Preferences help
enabled [disable] Abstract
Number of results
2019 | 1 | 2 | 11-16
Article title

The use of over-the-counter analgesics in patients with chronic kidney disease

Title variants
Languages of publication
Background Analgesics can be sold following medical prescription, but also as over-the-counter (OTC) medications. In patients with chronic kidney disease (CKD), their use could potentially be associated with increased risk of side-effects, due to impaired renal elimination. The aim was to evaluate the epidemiology and indications for the use of OTC analgesics, and the knowledge of their side-effects in patients with CKD. Material and methods A cross-sectional, controlled survey on the use of OTC analgesic drugs was conducted among 180 CKD patients (stage 1-5, dialysis, kidney transplant), compared to 60 controls. Results The proportion of patients using OTC analgesics on a regular basis was higher in the CKD group, compared to controls (18.9% vs. 10.0%, p<0.02). The major indications included musculoskeletal issues, followed by headaches and other. Subgroup analysis revealed that analgesic use was lowest among transplanted patients, in comparison to CKD stage 1-5, and dialysis subjects (10%, 20%, 26%, respectively, p=0.06). Less than half of CKD patients and controls declared any knowledge on potential side-effects of analgesic drugs (45.6% vs. 40.0%, NS). Conclusions The use of OTC analgesics among patients with CKD is higher than in subjects without CKD, with the exception of transplanted patients. The knowledge on the potential side-effect of analgesics is limited.
Physical description
  • \Villako P, Volmer D, Raal A: Factors influencing purchase of and counselling about prescription and OTC medicines at community pharmacies in Tallinn, Estonia. Acta Pol Pharm. 2012;69(2):335-40.
  • Sado E, Kassahun E, Bayisa G et al.: Epidemiology of self-medication with modern medicines among health care professionals in Nekemte town, western Ethiopia. BMC Res Notes. 2017;10(1):533.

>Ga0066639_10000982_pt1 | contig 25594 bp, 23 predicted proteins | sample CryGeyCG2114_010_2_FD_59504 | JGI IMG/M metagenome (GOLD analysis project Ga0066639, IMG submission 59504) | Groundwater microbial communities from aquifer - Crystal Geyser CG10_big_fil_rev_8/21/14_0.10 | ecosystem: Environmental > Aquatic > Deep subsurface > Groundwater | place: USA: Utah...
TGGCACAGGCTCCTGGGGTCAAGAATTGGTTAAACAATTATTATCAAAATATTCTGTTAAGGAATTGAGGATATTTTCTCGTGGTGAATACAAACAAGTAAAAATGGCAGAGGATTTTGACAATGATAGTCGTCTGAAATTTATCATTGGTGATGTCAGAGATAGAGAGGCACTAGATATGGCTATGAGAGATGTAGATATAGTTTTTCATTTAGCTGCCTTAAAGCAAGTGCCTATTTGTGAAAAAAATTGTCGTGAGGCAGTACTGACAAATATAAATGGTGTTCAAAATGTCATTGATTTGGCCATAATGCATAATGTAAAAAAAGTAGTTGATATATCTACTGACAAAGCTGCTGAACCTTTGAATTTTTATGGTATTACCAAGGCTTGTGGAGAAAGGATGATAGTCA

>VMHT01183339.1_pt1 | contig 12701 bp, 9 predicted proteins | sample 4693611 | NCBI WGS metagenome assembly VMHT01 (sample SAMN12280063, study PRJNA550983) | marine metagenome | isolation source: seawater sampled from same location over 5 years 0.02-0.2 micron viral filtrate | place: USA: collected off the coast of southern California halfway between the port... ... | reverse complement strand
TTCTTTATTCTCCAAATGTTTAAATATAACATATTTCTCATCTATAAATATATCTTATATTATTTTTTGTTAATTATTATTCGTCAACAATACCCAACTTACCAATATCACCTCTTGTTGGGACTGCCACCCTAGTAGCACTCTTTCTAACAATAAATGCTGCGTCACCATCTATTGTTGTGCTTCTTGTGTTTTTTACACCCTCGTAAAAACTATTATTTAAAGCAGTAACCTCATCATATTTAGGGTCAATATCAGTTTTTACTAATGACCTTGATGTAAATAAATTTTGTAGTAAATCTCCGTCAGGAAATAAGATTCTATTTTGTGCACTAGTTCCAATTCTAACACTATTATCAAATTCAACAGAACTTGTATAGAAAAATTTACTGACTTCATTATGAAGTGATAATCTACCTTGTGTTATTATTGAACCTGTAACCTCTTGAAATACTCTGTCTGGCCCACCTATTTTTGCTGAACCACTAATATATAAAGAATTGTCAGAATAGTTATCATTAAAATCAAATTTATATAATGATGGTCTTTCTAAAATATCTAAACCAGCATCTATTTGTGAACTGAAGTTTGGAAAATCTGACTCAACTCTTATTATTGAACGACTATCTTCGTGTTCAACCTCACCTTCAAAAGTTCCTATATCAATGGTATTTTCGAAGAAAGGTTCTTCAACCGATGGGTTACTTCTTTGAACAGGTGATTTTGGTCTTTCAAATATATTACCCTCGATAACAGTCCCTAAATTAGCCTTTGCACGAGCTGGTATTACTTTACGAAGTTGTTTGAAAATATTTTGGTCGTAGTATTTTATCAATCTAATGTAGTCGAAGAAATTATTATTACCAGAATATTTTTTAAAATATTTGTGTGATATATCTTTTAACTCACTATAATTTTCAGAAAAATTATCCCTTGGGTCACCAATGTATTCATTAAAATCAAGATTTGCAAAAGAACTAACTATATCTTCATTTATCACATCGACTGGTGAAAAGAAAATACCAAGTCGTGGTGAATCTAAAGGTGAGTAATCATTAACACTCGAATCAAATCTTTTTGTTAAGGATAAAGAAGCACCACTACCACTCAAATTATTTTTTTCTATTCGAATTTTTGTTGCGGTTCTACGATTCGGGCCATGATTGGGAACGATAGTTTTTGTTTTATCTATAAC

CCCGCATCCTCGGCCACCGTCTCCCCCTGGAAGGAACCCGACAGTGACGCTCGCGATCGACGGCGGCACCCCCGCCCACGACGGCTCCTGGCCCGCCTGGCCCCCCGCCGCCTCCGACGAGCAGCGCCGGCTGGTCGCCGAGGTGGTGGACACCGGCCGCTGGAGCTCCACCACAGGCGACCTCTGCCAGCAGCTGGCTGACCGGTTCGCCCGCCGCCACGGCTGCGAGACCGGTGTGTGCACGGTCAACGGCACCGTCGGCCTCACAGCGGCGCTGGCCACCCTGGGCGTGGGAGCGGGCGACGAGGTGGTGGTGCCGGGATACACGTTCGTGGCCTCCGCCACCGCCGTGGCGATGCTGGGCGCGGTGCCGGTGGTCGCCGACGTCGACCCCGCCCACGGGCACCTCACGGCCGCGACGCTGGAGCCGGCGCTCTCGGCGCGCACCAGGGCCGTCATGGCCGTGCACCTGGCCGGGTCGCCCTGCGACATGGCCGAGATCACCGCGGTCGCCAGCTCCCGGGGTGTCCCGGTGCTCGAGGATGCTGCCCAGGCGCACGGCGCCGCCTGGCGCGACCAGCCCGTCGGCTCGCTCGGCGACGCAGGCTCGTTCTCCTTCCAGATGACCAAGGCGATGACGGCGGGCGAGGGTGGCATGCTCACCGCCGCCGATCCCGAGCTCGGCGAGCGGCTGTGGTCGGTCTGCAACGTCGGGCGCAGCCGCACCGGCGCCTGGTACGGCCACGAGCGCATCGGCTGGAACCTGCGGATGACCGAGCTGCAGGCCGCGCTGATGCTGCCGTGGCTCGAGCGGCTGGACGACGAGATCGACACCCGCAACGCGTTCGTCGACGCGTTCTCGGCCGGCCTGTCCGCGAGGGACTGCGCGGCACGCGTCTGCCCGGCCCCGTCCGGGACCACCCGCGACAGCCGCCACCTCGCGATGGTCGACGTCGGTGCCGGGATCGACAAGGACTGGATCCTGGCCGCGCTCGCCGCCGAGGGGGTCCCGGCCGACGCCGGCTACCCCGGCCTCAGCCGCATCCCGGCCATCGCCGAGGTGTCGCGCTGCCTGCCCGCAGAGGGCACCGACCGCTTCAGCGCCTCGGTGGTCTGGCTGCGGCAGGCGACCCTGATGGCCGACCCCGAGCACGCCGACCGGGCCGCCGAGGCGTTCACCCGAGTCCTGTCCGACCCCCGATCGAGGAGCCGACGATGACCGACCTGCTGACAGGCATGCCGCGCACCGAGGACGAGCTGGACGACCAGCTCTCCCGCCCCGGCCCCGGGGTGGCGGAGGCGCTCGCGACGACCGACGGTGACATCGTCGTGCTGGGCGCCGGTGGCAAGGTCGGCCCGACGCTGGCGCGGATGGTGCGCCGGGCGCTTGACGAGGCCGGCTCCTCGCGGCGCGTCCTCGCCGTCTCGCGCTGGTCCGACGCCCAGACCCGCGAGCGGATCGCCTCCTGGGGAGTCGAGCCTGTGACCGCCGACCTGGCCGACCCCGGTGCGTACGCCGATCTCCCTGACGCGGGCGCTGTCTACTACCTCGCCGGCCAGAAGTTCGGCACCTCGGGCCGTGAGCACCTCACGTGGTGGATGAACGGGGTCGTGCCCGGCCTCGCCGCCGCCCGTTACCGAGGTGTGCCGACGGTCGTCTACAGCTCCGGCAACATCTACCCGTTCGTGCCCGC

• Bjarnason I: Gastrointestinal safety of NSAIDs and over-the-counter analgesics. Int J Clin Pract Suppl. 2013;(178):37-42.
  • Zdrojewski L, Zdrojewski T, Rutkowski M et al.: Prevalence of chronic kidney disease in a representative sample of the Polish population: results of the NATPOL 2011 survey. Nephrol Dial Transplant. 2016;31(3):433-39.
  • National Kidney F: K/DOQI clinical practice guidelines for chronic kidney disease: evaluation, classification, and stratification. Am J Kidney Dis. 2002;39(2 Suppl 1):S1-266.
  • Levey AS, Stevens LA, Schmid CH et al.: A new equation to estimate glomerular filtration rate. Ann Intern Med. 2009;150(9):604-612.
  • Hamilton K, Davis C, Falk J, Singer A, Bugden S: High risk use of OTC NSAIDs and ASA in family medicine: A retrospective chart review. Int J Risk Saf Med. 2015;27(4):191-99.
  • Hudec R, Bozekova L, Tisonova J: Consumption of three most widely used analgesics in six European countries. J Clin Pharm Ther. 2012;37(1):78-80.
  • Hider-Mlynarz K, Cavalie P, Maison P: Trends in analgesic consumption in France over the last 10 years and comparison of patterns across Europe. Br J Clin Pharmacol. 2018;84(6):1324-34.
  • Stiel D: Exploring the link between gastrointestinal complications and over-the-counter analgesics: current issues and considerations. Am J Ther. 2000;7(2):91-98.
  • Wu J, Ginsberg JS, Zhan M et al.: Chronic pain and analgesic use in CKD: implications for patient safety. Clin J Am Soc Nephrol. 2015;10(3):435-42.
  • Murray TG,Goldberg M: Analgesic-associated nephropathy in the U.S.A.: epidemiologic, clinical and pathogenetic features. Kidney Int. 1978;13(1):64-71.
  • Stewart JH: Analgesic abuse and renal failure in Australasia. Kidney Int. 1978;13(1):72-78.
  • Chmielewski M, Jakimowicz-Tylicka M, Rutkowski B: Analgesics – still a nephrological cause for concern? Forum Nefrol. 2015;8(2):43-48.
Document Type
Publication order reference
YADDA identifier
JavaScript is turned off in your web browser. Turn it on to take full advantage of this site, then refresh the page.